A picture of our maritime heritage
A RARE collection of paintings depicting the Northern Rivers’ maritime history is being restored in Brisbane courtesy of a $10,000 grant from the Australian National Maritime Museum.
Richmond River Historical Society secretary Geoffrey Foley said the 19th Century collection, which includes works by noted New Zealand artist William Forster and the official government artist J W Burgess, was due back in Lismore later this month.
“The paintings reveal the role that maritime trade once played in the area,” he said.
“Before roads were built, everything came and went by ship.”
Two paintings of the SS Lismore and the Lady Franklin, were painted by Forster as he travelled through the region between 1883 and 1884.
Burgess, who later became famous for his British maritime battle scenes, and depicting barges on the Thames, spent his teenage years between 1891 and 1897 painting in the region.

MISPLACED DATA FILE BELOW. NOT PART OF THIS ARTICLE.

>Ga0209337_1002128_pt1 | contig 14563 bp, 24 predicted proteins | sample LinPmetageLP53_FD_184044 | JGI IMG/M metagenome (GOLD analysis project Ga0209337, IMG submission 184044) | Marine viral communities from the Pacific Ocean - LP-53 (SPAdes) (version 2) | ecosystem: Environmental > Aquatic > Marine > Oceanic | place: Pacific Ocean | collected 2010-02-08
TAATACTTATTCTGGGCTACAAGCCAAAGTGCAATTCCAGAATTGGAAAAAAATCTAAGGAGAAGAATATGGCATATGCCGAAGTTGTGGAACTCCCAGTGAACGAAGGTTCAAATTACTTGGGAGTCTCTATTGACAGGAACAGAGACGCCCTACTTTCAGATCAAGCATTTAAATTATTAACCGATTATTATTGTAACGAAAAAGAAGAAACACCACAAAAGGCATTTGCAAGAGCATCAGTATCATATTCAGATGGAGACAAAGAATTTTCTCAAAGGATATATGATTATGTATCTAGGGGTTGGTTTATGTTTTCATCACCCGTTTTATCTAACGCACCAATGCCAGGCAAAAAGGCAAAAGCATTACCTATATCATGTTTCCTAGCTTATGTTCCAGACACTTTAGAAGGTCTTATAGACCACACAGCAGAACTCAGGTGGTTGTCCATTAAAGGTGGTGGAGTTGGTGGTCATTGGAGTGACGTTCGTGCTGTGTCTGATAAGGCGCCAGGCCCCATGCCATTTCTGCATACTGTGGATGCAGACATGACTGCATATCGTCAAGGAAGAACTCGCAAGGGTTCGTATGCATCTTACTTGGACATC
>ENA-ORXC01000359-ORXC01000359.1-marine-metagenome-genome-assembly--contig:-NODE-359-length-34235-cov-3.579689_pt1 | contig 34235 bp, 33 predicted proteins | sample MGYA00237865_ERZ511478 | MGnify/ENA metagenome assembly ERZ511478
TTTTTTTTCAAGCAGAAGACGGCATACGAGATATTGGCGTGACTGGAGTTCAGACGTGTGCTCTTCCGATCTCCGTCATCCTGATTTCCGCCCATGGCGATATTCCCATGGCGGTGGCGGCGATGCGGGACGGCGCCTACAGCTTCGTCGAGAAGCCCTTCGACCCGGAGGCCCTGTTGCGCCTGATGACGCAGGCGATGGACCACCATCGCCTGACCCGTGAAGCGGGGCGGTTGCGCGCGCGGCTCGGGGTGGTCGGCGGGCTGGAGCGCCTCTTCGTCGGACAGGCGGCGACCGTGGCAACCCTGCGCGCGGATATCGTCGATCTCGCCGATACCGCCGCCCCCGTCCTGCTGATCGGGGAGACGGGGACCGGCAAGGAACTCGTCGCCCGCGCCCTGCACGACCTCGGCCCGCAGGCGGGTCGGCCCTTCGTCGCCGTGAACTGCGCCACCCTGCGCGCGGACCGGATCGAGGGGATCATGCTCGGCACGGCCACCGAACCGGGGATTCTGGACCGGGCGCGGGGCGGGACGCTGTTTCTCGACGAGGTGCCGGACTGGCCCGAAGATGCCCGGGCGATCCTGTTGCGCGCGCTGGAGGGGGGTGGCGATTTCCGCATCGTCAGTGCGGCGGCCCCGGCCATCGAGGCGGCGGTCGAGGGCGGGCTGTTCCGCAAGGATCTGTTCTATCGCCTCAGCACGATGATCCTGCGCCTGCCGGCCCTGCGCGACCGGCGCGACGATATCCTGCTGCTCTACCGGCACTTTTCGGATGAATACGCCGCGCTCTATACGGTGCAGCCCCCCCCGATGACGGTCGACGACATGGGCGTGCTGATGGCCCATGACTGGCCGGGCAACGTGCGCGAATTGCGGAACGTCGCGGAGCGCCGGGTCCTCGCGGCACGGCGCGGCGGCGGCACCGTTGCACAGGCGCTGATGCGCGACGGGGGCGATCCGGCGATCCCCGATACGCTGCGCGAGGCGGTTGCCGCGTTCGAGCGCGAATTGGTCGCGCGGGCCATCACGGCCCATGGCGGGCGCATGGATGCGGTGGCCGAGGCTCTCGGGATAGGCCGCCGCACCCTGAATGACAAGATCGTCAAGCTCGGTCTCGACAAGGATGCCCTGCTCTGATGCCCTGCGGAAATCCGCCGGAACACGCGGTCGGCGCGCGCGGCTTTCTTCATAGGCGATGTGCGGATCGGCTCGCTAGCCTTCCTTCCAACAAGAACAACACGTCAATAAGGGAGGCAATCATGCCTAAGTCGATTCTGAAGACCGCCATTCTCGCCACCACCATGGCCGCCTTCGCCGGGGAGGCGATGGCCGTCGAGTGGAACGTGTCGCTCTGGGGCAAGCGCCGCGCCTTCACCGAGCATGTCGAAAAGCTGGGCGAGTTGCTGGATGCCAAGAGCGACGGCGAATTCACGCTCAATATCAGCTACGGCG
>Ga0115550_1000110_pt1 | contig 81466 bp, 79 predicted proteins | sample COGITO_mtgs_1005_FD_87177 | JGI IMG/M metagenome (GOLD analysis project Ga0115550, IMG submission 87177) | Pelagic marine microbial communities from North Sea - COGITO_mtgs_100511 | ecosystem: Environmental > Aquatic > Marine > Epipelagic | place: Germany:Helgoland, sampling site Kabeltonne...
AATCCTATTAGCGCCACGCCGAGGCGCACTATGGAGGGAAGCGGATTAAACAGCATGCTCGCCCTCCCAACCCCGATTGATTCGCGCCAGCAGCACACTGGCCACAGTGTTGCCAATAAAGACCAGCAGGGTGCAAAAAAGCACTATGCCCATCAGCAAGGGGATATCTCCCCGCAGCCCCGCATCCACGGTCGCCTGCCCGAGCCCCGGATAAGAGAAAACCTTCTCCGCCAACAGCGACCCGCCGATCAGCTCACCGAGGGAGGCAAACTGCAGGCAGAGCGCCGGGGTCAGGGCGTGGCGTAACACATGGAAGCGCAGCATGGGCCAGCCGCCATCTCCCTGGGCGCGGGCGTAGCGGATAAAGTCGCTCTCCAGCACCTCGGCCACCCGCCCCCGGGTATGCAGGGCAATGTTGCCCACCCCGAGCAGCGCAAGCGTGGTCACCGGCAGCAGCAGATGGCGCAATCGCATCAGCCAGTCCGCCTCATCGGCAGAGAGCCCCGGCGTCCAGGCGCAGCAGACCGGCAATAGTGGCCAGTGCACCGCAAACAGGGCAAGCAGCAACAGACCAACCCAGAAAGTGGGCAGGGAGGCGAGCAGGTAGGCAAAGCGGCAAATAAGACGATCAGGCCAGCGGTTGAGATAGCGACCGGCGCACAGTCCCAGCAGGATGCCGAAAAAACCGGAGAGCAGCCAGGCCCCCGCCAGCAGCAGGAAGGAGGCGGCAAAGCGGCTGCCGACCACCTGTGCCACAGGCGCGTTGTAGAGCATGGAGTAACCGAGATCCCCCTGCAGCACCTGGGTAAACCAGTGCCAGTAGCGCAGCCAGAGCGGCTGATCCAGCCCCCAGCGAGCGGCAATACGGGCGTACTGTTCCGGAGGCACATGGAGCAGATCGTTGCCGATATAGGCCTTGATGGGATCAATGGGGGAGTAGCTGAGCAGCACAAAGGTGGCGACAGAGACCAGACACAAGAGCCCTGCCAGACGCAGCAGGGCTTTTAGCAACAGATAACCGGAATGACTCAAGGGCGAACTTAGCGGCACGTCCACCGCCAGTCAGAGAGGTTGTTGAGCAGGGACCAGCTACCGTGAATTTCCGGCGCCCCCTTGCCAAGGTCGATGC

Other paintings include the shipwrecks Wollongbar and Tomki by an artist named Johnston.
Mr Foley believes many artists would take up residence while there was a demand for their services, and then move on.
The director of the Australian National Maritime Museum, Mary Louise Williams, who provided the restoration grant, described the paintings as valuable pieces of local maritime history.
“We are pleased to be able to support the conservation of these items through the Maritime Museums Project Support Scheme,” she said.
The scheme is designed to assist regional museums, community groups and volunteers to promote and protect Australia’s maritime heritage.